The Federal Reserve will keep interest rates at zero as it continues to buy bonds and revise up economic performance this year

The Federal Reserve, at its last regular meeting of the year, decided to make important changes to its efforts to support the economy, while raising its expectations for future growth.

As expected, the Fed kept its benchmark interest rate near zero after a two-day meeting.

In its statement after the meeting, the Fed said it would continue to buy at least 120 billion yuan of bonds a month “until substantial progress is made in achieving the FOMC’s goal of maximum employment and price stability.”

“These asset purchases have facilitated smooth market operations and accommodative financial conditions that support the flow of credit to households and businesses,” the Federal Open Market Committee added in a unanimous statement.

However, the FOMC did not say it would extend the buying period.

The Fed has pledged not to raise interest rates until inflation exceeds its 2% target, even if unemployment falls to levels that warn of price pressures. The wording of the change underscores the Fed’s commitment to recovering from the downturn caused by the coronavirus.

The market had been expecting the FOMC to roll out adjustments to its asset purchase programme. Since the start of COVID-19, the Fed has been buying short-dated bonds to keep financial markets functioning.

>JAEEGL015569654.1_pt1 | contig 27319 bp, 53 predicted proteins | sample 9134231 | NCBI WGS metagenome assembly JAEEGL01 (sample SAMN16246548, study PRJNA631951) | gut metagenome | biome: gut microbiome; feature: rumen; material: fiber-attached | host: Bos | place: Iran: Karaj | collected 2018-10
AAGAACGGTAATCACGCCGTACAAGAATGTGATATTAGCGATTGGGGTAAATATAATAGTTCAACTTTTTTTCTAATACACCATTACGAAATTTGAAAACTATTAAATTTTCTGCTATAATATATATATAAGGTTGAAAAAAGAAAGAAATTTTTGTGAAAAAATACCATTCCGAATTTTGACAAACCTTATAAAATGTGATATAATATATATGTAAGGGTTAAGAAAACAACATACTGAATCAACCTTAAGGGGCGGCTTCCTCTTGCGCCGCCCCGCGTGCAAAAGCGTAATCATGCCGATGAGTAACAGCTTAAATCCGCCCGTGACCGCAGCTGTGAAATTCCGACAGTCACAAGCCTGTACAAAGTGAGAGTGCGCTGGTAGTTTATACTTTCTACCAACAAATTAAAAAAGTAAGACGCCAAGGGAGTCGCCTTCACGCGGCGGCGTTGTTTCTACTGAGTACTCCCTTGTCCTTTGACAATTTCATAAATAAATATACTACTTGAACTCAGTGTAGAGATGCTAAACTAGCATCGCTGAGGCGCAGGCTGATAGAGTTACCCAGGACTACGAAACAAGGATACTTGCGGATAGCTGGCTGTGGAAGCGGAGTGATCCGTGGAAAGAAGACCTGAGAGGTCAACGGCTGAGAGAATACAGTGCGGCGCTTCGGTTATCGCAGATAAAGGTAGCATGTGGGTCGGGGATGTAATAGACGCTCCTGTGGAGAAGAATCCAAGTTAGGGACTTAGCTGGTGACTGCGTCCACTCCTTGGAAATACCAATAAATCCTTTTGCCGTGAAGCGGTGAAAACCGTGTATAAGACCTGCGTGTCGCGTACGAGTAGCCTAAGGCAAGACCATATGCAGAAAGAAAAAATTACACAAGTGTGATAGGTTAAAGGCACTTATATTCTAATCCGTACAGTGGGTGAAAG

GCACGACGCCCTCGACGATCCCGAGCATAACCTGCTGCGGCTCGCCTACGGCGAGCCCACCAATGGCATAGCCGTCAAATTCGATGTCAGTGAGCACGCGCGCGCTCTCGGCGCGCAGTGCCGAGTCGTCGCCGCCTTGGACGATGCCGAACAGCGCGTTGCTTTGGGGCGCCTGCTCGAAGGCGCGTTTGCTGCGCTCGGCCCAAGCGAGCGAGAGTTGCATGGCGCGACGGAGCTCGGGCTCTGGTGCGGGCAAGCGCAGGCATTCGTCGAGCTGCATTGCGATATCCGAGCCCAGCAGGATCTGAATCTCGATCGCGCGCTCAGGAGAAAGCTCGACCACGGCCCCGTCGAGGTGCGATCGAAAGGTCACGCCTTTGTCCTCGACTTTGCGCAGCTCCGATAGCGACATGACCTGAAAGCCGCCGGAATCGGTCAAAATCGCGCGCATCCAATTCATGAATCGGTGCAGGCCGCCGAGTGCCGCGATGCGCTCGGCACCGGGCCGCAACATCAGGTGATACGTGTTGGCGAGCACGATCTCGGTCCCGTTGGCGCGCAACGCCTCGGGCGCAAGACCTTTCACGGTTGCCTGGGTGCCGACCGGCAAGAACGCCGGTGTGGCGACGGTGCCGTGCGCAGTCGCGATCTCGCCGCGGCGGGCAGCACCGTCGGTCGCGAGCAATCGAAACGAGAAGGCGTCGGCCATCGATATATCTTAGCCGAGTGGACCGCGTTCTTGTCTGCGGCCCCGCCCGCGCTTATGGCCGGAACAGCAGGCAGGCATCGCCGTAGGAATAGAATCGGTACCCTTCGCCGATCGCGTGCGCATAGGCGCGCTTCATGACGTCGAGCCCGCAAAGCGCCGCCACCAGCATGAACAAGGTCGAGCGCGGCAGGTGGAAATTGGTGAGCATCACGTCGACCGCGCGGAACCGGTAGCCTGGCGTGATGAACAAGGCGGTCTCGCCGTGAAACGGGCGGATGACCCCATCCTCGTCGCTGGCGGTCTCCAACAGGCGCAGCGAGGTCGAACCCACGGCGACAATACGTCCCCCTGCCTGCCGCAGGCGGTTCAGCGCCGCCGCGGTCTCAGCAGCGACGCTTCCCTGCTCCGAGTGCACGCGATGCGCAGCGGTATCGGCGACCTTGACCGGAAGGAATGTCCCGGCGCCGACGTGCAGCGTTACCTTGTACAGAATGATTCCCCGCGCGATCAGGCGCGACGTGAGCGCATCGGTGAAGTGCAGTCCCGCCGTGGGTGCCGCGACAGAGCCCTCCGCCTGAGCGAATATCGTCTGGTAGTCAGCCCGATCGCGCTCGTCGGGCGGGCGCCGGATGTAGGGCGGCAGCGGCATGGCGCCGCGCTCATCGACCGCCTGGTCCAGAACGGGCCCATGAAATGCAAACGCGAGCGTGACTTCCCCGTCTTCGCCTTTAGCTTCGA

In recent meetings, officials have been discussing the benefits of extending bond maturities in an effort to put more effort into boosting the economy, in the same way that was done after the 2008 financial crisis.

Extending maturities would help lower long-term interest rates, lower borrowing costs and help push yield-hungry investors into riskier assets such as stocks.

In addition to changing the language of the bond-buying program, Fed officials have also upgraded their economic outlook since the last September forecast.

The Fed now expects the median forecast for gross domestic product growth in 2020 to fall 2.4 percent, compared with a 3.7 percent recession forecast in September. The forecast for 2021 now stands at 4.2% growth, up from a previous forecast of 4%; GDP growth of 3.2% in 2022 was also higher than the 3% forecast.

Further forecasts have fallen slightly, from 2.5 per cent to 2.4 per cent in 2023 and then from 1.9 per cent to 1.8 per cent.